"The ambiguity in the definitions used in these rules creates an extraordinary gray area which makes it difficult for independent researchers and small companies to determine what is included under the proposed controls, especially the technology category," said Adam Ghetti, CTO of Ionic Security. "It will have a disproportionate impact on those who are not well versed in export controls." http://www.technewsworld.com/story/82324.html http://www.washingtontimes.com/news/2015/jul/30/commerce-dept-dumps-plans-software-exports-after-o/ http://www.theregister.co.uk/2015/07/30/us_to_rethink_wassenaar/
Lucian Constantin, InfoWorld, 27 Jul 2015 Vulnerabilities in the Android multimedia framework allow attackers to remotely compromise devices with ease, a researcher said http://www.infoworld.com/article/2952726/mobile-security/most-android-phones-can-be-hacked-with-a-simple-mms-message-or-multimedia-file.html
And, yet again, locked apps are a pain in the proverbial. Hangouts, and its predecessor, are apps I would have deleted from my phone the day I bought it, except that I don't have permission to do so! (That's the phone I had to bin, because forced updates ate all available memory...)
It seems Spain now has something similar: James Badcock, *The Telegraph*, Madrid First victim of Spain's 'gag law' fined for criticising 'lazy' police A man has been fined for calling Spanish police 'lazy' Eduardo Díaz described his local police force as "slackers" on Facebook and a few hours later, they turned up on his doorstep and fined him. http://www.telegraph.co.uk/news/worldnews/europe/spain/11771851/First-victim-of-Spains-gag-law-fined-for-criticising-lazy-police.html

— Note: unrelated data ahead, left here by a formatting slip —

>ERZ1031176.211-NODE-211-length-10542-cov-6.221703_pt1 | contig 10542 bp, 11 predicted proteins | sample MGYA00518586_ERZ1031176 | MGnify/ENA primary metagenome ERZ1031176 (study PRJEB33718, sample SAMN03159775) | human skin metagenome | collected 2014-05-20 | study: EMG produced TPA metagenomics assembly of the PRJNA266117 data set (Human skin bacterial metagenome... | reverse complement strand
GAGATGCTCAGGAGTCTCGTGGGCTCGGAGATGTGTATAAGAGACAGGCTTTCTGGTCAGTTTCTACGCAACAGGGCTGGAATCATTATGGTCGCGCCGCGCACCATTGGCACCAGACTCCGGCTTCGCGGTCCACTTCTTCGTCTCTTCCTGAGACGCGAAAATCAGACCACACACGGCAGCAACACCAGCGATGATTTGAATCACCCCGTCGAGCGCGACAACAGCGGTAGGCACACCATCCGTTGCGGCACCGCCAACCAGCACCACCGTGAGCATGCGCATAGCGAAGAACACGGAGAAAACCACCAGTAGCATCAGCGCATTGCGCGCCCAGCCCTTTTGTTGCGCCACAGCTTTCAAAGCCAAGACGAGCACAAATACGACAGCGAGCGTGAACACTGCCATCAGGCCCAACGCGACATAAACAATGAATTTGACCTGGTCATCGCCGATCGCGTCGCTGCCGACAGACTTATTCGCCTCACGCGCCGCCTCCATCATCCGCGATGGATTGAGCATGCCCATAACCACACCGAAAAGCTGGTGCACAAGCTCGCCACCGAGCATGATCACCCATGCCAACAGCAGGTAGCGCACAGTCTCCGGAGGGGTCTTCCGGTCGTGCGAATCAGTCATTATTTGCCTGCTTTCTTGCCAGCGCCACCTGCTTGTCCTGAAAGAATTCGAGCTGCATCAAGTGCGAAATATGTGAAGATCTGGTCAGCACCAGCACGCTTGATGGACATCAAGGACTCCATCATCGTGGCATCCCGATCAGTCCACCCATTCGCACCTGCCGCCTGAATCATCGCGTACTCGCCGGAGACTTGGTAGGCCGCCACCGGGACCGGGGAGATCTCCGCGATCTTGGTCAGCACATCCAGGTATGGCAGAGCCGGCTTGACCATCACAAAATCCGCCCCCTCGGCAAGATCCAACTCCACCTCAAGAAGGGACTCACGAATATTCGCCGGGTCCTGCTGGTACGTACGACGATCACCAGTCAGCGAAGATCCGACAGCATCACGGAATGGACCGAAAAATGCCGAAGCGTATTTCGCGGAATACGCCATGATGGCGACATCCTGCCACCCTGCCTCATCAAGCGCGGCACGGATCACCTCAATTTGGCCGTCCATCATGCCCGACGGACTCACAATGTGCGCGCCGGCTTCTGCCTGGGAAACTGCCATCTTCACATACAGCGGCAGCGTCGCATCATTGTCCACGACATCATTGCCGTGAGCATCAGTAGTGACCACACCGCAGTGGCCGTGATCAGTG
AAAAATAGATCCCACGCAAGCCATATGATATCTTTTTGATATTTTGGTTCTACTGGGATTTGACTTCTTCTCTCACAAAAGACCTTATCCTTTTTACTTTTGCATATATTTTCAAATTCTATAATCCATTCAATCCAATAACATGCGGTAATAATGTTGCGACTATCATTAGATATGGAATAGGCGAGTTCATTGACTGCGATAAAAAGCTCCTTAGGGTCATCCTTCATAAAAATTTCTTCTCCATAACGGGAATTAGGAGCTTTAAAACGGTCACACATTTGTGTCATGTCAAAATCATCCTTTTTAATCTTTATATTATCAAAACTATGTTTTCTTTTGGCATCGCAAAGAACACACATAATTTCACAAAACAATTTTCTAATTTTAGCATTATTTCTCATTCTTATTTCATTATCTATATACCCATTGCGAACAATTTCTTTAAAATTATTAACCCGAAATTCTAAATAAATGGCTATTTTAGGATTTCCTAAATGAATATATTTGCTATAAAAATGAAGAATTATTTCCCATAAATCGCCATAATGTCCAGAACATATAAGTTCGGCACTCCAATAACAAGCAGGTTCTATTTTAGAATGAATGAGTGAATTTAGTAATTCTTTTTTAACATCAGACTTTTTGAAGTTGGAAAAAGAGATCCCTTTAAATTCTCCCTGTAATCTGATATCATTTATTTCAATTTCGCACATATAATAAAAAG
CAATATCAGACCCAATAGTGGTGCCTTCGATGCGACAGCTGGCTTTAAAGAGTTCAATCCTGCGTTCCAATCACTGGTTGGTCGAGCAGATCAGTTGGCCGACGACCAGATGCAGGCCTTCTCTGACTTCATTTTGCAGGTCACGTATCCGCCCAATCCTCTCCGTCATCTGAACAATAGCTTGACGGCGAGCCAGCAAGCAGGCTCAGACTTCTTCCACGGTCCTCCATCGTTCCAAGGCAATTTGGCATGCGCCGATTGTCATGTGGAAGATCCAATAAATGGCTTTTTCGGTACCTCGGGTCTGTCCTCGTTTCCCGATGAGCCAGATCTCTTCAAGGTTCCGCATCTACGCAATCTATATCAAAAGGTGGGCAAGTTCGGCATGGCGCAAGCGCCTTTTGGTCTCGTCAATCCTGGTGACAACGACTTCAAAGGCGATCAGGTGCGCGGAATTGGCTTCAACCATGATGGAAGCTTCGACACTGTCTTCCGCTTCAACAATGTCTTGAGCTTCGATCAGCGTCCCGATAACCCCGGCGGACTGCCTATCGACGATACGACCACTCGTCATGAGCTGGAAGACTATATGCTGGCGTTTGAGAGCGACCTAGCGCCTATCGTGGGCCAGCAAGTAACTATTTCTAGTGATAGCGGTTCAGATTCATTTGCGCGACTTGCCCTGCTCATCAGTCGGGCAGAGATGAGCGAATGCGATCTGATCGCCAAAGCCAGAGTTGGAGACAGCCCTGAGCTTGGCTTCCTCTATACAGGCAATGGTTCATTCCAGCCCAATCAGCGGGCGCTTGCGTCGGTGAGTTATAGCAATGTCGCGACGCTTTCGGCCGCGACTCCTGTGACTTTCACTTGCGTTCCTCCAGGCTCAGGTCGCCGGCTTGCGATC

Electronic Aids I think Michael Bacon's stated preference for his "old clunker" without electronic driving aids may constitute throwing out the baby with the bathwater. Arguably the electronic aids prevent more accidents than they cause. For example I personally appreciate the active cruise control (maintains distance to vehicle ahead) particularly in bad visibility or heavy traffic, and if anything I am surprised by how good the systems are at least compared to my PC (-;. I am also reminded of the Air France 447 disaster where the pilot misunderstood the the "electronic aids". Probably more accidents are prevented than are caused by these systems. Of course this does not mean that the systems should not be improved. Lastly if/when we have real evidence that electronic aids improve safety Mr Bacon may HAVE to replace his "old clunker" !